With the Willie Clancy Summer School happening at Miltown Malbay in the County Clare each year, the middle of summer becomes a busy time for Martin Doyle. There is a steady stream of visitors to his house near Liscannor and, when he gets a chance, Martin heads into Miltown Malbay to socialise and catch a session or two. Flutes to deliver, orders to take – the busy life of an artisan flute maker!
During the Willie Clancy, Miltown Malbay is packed with hundreds of visitors, musicians, singers and dancers, young and old, from all over Ireland, Scotland and further afield. Standing room only! Traditional music flows like the water in the rivers and streams of Ireland and a unique traditional culture lives, breathes and is propagated during this ‘gathering of the clan’.
One visitor Martin had the opportunity to welcome into his home this year was the renowned flute player, tin whistler and singer Cathal McConnell, who gifted to Martin a copy of his latest CD, Auld Springs Gies Nae Price. Needless to say, Martin was thrilled at Cathal’s kind gesture. Auld Springs Gies Nae Price is a joint effort between Cathal McConnell and Duncan Wood. A multi-instrumentalist musician, artist and author, Duncan Wood hails from the North East of Scotland and plays fiddle on the album.
Like most developed flute players, it is probably a safe bet that Cathal has more than one flute in his quiver. If that is the case, we know that at least one of them is the Martin Doyle C flute as it features in one of the tracks on Auld Springs Gies Nae Price and with Cathal on the CDs jacket photos. The track in question (track eight) comprises two lovely airs, The Fairy Strain and The Hon Mrs Maule of Panmure’s Favourite, and is introduced in the CDs accompanying booklet thus:
The first lovely air came from the playing of the great Irish piper and song collector, Seamus Ennis. According to the words of the original song, a young woman was stolen away by the fairies on her wedding day, never to be seen again. Cathal here plays homage to the talented Irish flute maker Martin Doyle, who made his wooden C flute. The second tune, a wistful air written by Nathaniel Gow, appears in A Fourth Collection of Strathspey Reels, dedicated to the Earl of Eglinton and published in 1800. Nathaniel Gow, composer and publisher, was a great favourite with the Prince Regent and the best known of Niel Gow‘s five sons.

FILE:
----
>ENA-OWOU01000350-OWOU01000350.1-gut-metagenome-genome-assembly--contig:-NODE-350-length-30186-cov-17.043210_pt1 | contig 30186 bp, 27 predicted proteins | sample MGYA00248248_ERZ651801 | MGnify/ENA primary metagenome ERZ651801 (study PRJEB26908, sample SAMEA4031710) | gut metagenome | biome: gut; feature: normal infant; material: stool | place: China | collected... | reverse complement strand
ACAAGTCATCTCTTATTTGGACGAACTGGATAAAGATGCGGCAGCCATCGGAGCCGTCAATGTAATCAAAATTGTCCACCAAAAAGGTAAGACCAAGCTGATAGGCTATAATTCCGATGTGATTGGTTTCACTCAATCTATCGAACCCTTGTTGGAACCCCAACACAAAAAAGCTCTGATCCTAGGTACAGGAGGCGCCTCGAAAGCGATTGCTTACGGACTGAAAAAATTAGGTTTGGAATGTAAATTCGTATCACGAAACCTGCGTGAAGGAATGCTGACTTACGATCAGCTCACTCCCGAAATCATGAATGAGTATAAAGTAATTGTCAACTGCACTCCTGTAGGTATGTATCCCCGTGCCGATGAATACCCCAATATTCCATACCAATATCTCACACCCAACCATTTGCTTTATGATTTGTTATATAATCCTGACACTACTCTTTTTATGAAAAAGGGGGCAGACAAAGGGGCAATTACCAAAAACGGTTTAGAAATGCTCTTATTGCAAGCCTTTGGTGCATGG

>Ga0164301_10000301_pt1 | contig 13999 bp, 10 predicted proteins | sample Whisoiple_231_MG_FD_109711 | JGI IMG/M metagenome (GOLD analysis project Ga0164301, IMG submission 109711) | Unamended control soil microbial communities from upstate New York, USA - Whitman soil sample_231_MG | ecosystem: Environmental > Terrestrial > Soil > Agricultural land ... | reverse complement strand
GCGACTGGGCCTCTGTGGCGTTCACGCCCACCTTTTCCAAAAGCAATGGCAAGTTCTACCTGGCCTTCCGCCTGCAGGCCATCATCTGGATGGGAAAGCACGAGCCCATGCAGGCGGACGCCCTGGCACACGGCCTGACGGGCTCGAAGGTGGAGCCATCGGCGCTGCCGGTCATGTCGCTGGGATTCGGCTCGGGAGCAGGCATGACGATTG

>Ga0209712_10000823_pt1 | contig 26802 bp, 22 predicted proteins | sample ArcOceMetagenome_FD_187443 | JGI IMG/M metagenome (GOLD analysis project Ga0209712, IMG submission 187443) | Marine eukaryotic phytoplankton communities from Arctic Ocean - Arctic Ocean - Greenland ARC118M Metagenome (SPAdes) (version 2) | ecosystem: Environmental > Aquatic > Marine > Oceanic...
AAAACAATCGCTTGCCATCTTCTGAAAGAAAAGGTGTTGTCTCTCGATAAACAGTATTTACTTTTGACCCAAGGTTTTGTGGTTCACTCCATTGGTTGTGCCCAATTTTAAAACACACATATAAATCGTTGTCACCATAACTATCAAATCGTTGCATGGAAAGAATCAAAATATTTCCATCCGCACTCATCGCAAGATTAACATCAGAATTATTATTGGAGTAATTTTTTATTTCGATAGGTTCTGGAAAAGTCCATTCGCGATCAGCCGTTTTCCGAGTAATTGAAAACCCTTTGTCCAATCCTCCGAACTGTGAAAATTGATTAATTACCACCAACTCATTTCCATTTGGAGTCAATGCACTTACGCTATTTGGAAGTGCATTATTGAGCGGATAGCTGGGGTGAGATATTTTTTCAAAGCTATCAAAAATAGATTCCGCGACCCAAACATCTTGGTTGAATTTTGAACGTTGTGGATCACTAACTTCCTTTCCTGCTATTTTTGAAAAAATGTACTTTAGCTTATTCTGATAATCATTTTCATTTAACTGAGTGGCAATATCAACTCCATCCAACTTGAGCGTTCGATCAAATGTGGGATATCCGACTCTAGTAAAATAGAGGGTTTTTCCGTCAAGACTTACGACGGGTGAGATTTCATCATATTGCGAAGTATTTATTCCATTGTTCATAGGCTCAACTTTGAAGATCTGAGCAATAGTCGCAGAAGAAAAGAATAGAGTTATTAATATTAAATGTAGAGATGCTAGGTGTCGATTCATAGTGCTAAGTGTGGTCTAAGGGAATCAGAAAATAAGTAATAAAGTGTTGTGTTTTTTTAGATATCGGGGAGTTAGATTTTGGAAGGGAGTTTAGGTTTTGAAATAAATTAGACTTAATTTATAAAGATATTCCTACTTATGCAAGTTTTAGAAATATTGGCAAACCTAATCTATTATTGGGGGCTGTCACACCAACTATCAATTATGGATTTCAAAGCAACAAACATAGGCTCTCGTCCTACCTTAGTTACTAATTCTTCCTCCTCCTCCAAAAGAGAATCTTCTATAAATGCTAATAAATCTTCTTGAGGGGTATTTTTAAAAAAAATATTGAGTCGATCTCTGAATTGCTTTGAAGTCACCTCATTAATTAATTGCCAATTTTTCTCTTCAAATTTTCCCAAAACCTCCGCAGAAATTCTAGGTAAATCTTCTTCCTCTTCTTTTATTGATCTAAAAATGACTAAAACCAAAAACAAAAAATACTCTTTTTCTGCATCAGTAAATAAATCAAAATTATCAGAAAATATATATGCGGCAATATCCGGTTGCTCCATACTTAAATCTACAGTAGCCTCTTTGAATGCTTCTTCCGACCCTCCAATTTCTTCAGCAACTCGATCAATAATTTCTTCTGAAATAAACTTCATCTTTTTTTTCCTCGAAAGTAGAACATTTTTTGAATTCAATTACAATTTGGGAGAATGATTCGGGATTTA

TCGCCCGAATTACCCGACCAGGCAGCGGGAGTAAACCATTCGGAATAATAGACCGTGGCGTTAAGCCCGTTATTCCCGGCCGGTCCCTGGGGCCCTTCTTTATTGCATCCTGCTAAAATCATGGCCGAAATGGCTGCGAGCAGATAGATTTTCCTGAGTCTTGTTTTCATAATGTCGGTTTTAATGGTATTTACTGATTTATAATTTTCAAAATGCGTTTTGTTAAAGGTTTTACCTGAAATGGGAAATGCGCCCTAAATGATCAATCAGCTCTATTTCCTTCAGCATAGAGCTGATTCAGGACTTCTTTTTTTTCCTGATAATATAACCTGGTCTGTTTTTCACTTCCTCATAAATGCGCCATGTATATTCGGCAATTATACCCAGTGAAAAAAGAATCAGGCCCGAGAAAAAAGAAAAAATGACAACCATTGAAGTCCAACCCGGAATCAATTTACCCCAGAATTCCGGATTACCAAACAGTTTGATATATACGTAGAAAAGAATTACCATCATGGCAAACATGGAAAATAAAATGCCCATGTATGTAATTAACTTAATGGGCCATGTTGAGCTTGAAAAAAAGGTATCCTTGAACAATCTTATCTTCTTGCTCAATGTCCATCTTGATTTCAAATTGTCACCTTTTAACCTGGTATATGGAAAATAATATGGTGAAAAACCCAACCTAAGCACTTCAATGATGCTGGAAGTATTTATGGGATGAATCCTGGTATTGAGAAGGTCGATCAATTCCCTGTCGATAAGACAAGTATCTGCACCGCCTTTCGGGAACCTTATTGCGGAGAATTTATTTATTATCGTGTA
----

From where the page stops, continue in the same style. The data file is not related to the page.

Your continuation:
Most of Cathal McConnell’s published music has been with Boys of the Lough. He has not recorded much as a solo artist. Previous to Auld Springs Gies Nae Price, Cathal recorded Long Expectant Comes at Last – a lovely offering of nineteen tunes with a Fermanagh and Ulster connection – and to unearth his other solo effort we have to go back to 1978.
This excerpt is from the Cathal McConnell page on the Compass Records website:
Despite over thirty years on the road as a performer, McConnell has never become jaded about playing or singing. Music is his passion and he approaches it with undiminished enthusiasm. It is not uncommon for him to reach for an instrument before breakfast and continue to play well into the evening. On greeting a friend or acquaintance, he will often produce a tin whistle from his pocket and entertain the companion with his latest composition or discovery. Not content to rest on his laurels, he is constantly learning, revising, experimenting and growing. Yet he always returns, as he does on this new album, to the music of his native Fermanagh and the neighboring counties of the province of Ulster.
Sitting at my desk in New Zealand on a rainy winters morn writing this little piece, I am delighted to be listening to Auld Springs Gies Nae Price. It is at once simply beautiful and beautifully simple. Don’t expect the tight, fast or technically slick ‘trad’ music of the 21st century. This is the perfect pairing of two great traditional musicians though – with accompanying cameos from their friends. And it is tight, but in a different way. It oozes a common bond of oneness and love for the music that represents the cultures of Ireland and Scotland – a warmth, lightness and gentleness pervades throughout. It is what you would expect perhaps in a good house session, a fireside set worthy of praise and gratitude.
Regarding Auld Springs Gies Nae Price, Martin Doyle had this to say:
This music is the essential music – it depicts the true essence of the music of Ireland and Scotland. It is music that is made to bring joy to people and does not indulge in self-gratification. It is music from the heart and it transcends the complexities and sufferings of the modern world.
So here’s thanks to Cathal and Duncan and to the lads and lassies who accompanied them on this joyous whirl through a beautiful tradition in music – the language of the human heart and spirit. Thanks indeed to all involved!
Here’s a wee treat – Cathal McConnell and Duncan Wood playing some tunes together…
* The topmost photo of Cathal McConnell was reproduced on this page with the kind permission of Kerstin Grünling from Ciorstain Photography.